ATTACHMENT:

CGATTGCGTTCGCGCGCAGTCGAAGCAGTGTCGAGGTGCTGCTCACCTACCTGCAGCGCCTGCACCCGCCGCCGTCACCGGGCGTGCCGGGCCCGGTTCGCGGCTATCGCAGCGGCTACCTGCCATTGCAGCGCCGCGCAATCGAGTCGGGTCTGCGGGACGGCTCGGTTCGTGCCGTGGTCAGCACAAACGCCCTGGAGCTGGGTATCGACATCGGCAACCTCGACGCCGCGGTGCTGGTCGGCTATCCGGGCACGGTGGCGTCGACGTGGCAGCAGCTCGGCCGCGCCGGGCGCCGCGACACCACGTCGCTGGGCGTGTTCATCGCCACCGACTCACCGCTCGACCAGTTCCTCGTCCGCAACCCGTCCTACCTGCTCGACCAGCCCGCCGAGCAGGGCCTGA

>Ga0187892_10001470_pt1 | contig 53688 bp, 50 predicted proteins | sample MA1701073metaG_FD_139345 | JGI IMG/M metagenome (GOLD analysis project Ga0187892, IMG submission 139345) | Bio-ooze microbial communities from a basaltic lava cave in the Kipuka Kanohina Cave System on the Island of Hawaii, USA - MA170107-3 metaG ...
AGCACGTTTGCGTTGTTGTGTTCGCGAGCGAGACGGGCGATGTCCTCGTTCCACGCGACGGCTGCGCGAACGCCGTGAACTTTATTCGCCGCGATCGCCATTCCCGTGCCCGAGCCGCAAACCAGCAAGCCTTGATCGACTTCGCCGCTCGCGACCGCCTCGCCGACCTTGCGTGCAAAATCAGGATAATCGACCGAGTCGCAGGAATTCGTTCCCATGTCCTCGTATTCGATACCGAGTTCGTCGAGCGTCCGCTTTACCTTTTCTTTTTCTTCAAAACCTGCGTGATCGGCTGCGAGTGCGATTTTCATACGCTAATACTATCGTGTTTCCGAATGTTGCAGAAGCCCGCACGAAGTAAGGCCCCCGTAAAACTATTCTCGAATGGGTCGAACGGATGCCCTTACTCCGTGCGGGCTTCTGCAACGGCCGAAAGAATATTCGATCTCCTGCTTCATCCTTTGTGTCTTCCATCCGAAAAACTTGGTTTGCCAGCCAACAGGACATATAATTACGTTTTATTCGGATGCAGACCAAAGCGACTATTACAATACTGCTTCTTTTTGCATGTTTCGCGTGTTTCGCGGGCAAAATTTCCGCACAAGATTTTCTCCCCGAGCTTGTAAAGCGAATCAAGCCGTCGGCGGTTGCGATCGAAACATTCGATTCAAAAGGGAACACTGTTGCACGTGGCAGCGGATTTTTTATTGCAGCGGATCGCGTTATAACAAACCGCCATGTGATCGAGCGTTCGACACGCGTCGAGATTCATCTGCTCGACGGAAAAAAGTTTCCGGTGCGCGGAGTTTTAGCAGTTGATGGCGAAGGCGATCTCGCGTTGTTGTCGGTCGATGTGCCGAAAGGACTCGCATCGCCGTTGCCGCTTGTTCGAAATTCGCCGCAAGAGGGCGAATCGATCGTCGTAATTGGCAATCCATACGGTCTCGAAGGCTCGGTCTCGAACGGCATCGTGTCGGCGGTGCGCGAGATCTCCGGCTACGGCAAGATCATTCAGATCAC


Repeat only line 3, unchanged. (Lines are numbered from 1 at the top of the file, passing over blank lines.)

AGCACGTTTGCGTTGTTGTGTTCGCGAGCGAGACGGGCGATGTCCTCGTTCCACGCGACGGCTGCGCGAACGCCGTGAACTTTATTCGCCGCGATCGCCATTCCCGTGCCCGAGCCGCAAACCAGCAAGCCTTGATCGACTTCGCCGCTCGCGACCGCCTCGCCGACCTTGCGTGCAAAATCAGGATAATCGACCGAGTCGCAGGAATTCGTTCCCATGTCCTCGTATTCGATACCGAGTTCGTCGAGCGTCCGCTTTACCTTTTCTTTTTCTTCAAAACCTGCGTGATCGGCTGCGAGTGCGATTTTCATACGCTAATACTATCGTGTTTCCGAATGTTGCAGAAGCCCGCACGAAGTAAGGCCCCCGTAAAACTATTCTCGAATGGGTCGAACGGATGCCCTTACTCCGTGCGGGCTTCTGCAACGGCCGAAAGAATATTCGATCTCCTGCTTCATCCTTTGTGTCTTCCATCCGAAAAACTTGGTTTGCCAGCCAACAGGACATATAATTACGTTTTATTCGGATGCAGACCAAAGCGACTATTACAATACTGCTTCTTTTTGCATGTTTCGCGTGTTTCGCGGGCAAAATTTCCGCACAAGATTTTCTCCCCGAGCTTGTAAAGCGAATCAAGCCGTCGGCGGTTGCGATCGAAACATTCGATTCAAAAGGGAACACTGTTGCACGTGGCAGCGGATTTTTTATTGCAGCGGATCGCGTTATAACAAACCGCCATGTGATCGAGCGTTCGACACGCGTCGAGATTCATCTGCTCGACGGAAAAAAGTTTCCGGTGCGCGGAGTTTTAGCAGTTGATGGCGAAGGCGATCTCGCGTTGTTGTCGGTCGATGTGCCGAAAGGACTCGCATCGCCGTTGCCGCTTGTTCGAAATTCGCCGCAAGAGGGCGAATCGATCGTCGTAATTGGCAATCCATACGGTCTCGAAGGCTCGGTCTCGAACGGCATCGTGTCGGCGGTGCGCGAGATCTCCGGCTACGGCAAGATCATTCAGATCAC